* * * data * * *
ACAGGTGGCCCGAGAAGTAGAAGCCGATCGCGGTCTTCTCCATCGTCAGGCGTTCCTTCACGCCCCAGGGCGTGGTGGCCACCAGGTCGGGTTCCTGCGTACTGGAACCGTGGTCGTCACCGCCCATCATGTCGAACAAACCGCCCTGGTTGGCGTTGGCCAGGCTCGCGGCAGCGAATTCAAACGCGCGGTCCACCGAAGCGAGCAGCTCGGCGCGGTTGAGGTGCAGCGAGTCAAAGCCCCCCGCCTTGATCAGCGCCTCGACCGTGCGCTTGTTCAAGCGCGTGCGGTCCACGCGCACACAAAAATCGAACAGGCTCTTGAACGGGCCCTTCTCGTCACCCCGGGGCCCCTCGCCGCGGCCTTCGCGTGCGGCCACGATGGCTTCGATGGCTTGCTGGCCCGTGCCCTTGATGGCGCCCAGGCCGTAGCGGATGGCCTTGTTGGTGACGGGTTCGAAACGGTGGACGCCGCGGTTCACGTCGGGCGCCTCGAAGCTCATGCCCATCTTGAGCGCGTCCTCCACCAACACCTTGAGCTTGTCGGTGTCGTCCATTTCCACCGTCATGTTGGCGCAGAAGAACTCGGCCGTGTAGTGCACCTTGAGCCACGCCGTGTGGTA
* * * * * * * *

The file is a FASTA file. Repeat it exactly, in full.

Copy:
ACAGGTGGCCCGAGAAGTAGAAGCCGATCGCGGTCTTCTCCATCGTCAGGCGTTCCTTCACGCCCCAGGGCGTGGTGGCCACCAGGTCGGGTTCCTGCGTACTGGAACCGTGGTCGTCACCGCCCATCATGTCGAACAAACCGCCCTGGTTGGCGTTGGCCAGGCTCGCGGCAGCGAATTCAAACGCGCGGTCCACCGAAGCGAGCAGCTCGGCGCGGTTGAGGTGCAGCGAGTCAAAGCCCCCCGCCTTGATCAGCGCCTCGACCGTGCGCTTGTTCAAGCGCGTGCGGTCCACGCGCACACAAAAATCGAACAGGCTCTTGAACGGGCCCTTCTCGTCACCCCGGGGCCCCTCGCCGCGGCCTTCGCGTGCGGCCACGATGGCTTCGATGGCTTGCTGGCCCGTGCCCTTGATGGCGCCCAGGCCGTAGCGGATGGCCTTGTTGGTGACGGGTTCGAAACGGTGGACGCCGCGGTTCACGTCGGGCGCCTCGAAGCTCATGCCCATCTTGAGCGCGTCCTCCACCAACACCTTGAGCTTGTCGGTGTCGTCCATTTCCACCGTCATGTTGGCGCAGAAGAACTCGGCCGTGTAGTGCACCTTGAGCCACGCCGTGTGGTA